Every time you turn around lately, it seems a new dermatologist’s line is premiering on the market. Dr. Neil Sadick, M.D., a Park Avenue-based dermatologist I have been honored to interview on this blog, has just released his new line, featuring (for now) an AM Protection Cream ($36.00, Amazon.com), PM Protection Serum ($48.00, Amazon.com) and PM Protection Cream ($38.00, Amazon.com). Of these, the PM Protection Serum ($48.00, Amazon.com) appears to be the best bet, with the highest concentration of active ingredients.
Ingredient Analysis: Solid source of tripeptide-3 and retinol
Like Peter Thomas Roth and other skin care entrepreneurs before him, Dr. Sadick cleverly markets combinations of ingredients into “complexes.” In this case, the complex of Dr. Sadick’s design is Dermplex™, a combination of the peptide palmitoyl tripeptide-3 and retinol.
Palmitoyl tripeptide-3, lysyl-valine-lysine, is both anti-inflammatory and a proposed alternative to Botox® when it is injected. Palmitoyl tripeptide-3 has been shown to upregulate a cytokine called TGF-β, which in turn lowers inflammation within the skin (Syn-Coll, 2006) This peptide is currently marketed under the name of palmitoyltripeptide-3/5 or Syn®-Coll. Palmitoyl tripeptide-3 or Syn®-Coll is also proposed to act similarly to Walglerin-1, a neurotoxin found in the venom of the temple viper snake, which causes a Botox®-like reaction when it is injected into the skin. Specifically for you science buffs out there, palmitoyl tripeptide-3 causes reversible antagonism of muscular nicotinic acetylcholine receptors (mnAChR) at the postsynaptic membrane, preventing it from opening. The company (Pentapharm) has performed their own in vitro and in vivo tests confirming its efficacy in decreasing muscle contraction and reducing wrinkle depth (Dermatologic Therapy, 2007). Most data suggests that the success of topically-applied neurotoxin-like peptides in the skin is variable, working completely for some, not at all for others, with many falling in-between. In all cases, the effects are temporary, lasting 4-8 hours maximally.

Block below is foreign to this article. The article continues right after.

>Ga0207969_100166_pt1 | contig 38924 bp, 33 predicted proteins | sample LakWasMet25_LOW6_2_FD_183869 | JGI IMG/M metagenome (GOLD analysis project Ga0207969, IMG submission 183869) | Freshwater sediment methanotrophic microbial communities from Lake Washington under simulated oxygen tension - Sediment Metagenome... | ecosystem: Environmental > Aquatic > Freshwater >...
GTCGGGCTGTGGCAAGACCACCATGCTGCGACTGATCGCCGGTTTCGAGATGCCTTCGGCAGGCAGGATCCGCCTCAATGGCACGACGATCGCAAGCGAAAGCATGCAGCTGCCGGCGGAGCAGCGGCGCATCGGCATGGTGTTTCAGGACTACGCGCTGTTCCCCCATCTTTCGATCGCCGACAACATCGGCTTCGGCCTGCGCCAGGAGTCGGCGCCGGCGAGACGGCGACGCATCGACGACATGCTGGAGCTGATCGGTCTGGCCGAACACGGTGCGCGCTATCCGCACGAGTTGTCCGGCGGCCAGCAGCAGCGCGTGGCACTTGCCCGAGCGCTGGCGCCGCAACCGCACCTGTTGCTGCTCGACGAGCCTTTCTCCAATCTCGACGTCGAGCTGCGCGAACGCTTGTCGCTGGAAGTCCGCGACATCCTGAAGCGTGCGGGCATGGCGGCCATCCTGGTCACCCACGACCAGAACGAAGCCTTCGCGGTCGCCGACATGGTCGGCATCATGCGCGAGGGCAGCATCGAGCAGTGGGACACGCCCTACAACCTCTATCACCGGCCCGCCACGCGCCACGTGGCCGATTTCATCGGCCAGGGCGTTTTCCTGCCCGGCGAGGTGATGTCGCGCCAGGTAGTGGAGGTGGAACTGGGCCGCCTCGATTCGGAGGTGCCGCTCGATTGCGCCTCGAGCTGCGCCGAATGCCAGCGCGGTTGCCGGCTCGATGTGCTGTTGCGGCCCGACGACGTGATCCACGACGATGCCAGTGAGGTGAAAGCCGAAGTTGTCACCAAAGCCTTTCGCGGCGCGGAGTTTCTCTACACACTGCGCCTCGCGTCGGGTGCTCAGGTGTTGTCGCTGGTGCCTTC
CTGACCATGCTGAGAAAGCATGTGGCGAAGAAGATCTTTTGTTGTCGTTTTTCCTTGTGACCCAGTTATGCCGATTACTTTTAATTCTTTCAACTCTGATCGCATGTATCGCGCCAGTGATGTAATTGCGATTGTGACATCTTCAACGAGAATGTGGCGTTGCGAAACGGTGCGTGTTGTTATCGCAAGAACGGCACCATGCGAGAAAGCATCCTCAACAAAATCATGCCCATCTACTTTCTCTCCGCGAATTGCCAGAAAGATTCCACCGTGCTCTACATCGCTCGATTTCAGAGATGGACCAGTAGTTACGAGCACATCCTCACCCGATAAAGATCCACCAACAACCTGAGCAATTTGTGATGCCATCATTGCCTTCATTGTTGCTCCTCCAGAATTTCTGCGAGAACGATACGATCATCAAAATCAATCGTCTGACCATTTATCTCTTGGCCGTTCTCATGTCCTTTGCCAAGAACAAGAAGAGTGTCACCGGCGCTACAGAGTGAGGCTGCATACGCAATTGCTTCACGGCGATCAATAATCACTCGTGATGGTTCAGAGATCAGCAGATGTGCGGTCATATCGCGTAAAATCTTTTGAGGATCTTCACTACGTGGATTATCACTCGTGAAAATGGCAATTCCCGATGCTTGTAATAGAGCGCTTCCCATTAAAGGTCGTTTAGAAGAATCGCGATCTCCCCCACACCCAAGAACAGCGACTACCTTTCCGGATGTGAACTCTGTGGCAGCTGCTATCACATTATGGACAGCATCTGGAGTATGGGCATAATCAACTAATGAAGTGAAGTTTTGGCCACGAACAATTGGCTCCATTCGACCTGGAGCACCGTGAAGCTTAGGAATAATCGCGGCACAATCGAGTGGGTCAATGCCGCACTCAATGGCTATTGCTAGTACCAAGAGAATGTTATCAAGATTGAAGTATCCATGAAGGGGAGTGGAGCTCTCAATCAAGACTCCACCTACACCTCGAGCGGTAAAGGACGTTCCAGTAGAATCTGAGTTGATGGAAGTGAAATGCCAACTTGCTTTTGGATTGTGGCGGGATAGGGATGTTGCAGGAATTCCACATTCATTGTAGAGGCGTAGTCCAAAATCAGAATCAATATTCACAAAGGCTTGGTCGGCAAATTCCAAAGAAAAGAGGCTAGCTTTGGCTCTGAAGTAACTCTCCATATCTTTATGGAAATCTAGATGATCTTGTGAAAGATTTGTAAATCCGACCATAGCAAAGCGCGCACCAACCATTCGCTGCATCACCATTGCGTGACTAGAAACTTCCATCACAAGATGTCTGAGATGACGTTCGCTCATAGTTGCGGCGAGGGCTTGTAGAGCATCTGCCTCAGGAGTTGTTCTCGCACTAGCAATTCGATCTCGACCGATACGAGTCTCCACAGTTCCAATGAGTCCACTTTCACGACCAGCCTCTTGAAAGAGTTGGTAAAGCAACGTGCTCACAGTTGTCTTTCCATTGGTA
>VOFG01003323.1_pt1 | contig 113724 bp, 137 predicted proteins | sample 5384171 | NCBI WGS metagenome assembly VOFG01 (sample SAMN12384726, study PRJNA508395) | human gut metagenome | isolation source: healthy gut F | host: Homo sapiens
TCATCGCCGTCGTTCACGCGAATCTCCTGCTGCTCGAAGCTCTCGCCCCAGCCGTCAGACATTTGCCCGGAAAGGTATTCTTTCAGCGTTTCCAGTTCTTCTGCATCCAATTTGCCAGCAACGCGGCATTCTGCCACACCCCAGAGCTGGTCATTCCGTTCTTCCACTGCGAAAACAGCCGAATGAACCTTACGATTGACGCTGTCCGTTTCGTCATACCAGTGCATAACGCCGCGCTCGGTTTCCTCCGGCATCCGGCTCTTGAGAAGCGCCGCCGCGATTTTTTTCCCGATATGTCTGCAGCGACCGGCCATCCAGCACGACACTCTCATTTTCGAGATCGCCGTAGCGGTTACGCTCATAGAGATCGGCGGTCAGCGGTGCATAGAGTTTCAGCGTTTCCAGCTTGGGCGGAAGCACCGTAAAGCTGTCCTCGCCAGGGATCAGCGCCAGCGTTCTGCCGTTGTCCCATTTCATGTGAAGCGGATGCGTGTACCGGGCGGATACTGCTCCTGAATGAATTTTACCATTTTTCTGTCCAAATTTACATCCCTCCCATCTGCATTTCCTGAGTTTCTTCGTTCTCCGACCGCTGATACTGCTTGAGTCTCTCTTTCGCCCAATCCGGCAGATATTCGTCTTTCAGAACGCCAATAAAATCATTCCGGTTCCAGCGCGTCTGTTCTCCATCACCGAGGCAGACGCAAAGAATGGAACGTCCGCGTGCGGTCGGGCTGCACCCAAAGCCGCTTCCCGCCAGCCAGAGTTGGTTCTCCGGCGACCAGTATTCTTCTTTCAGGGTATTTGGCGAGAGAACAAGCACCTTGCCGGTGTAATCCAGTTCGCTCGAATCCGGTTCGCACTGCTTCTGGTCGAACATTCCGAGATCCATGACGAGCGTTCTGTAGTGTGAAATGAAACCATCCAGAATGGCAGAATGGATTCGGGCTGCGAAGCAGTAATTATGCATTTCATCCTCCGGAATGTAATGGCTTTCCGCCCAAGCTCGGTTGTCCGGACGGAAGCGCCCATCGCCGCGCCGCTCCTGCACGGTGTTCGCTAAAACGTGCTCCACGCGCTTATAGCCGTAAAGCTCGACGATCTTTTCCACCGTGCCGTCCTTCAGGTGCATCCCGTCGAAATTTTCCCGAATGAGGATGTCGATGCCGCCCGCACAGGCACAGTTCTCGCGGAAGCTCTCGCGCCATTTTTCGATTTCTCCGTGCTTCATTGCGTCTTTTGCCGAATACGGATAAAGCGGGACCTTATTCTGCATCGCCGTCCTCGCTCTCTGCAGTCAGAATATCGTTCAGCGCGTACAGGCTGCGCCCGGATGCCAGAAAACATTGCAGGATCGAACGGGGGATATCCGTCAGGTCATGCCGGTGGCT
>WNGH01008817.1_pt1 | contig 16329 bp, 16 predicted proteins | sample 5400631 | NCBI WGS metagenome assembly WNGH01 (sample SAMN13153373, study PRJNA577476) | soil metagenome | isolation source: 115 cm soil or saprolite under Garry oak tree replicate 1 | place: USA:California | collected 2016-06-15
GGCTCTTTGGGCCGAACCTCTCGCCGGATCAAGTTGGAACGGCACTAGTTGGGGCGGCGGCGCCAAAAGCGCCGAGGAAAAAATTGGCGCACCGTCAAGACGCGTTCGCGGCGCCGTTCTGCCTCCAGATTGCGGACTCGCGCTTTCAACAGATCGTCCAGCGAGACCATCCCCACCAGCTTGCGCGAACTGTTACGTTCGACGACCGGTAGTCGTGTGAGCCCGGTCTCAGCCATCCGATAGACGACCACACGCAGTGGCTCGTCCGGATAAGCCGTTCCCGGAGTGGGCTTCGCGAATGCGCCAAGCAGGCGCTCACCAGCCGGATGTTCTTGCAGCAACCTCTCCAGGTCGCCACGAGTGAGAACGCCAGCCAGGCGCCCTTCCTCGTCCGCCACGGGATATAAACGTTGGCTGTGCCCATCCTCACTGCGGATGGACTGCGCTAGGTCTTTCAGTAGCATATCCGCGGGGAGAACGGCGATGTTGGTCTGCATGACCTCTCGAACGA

On the other hand, I estimate the retinol in the Sadick PM Protection Serum to be somewhere in the 0.025-0.050% range – significantly lower than some of the other products out there, but still on par with most of the retinol products that do not specify concentration levels. Retinoids are one of the most effective ingredients in skin care products today, running the gamut from increasing collagen production to decreasing the appearance of wrinkles. Although this 2001 study in the journal Clinics in Dermatology found over-the-counter retinol is 20 times less potent than prescription retinoic acid in the skin, over-the-counter retinol use is still recommended, as Dr. Ranella Hirsch, president-elect of the American Society of Dermatologic Surgeons once said: “We have beautiful, profound data that shows if you use [retinoids] for 20 years, you’re going to look a lot better than someone who doesn’t.”
Sadick PM Protection Serum is a solid product, with fair concentrations of retinol and palmitoyl tripeptide-3. When used regularly over time, it is likely to refine the skin and decrease the appearance of fine lines, skin roughness, and dry patches, though it is not potent enough to be considered a “miracle product.” More of a fine standard treatment. Product Rating: 8/10
Water, Cyclopentasiloxane, Glycerin, Butylene Glycol, Dimethicone Crosspolymer, Dimethicone, Ethoxydiglycol, Glycosaminoglycans, Acrylates/C10-30 Alkyl Acrylate Crosspolymer, Laureth-23, Laureth-4, Caulerpa Lentillifera Extract, Hydrolyzed Rice Protein, Palmitoyl Tripeptide-3, Caprylic/Capric Triglyceride, Sodium Ascorbate, Tocopherol, Tetrahexyldecyl Ascorbate, Retinol, Hexanoyl Dipeptide-3 Norleucine Acetate, Lecithin, Phenoxyethanol, Ethylhexylglycerin,Fragrance.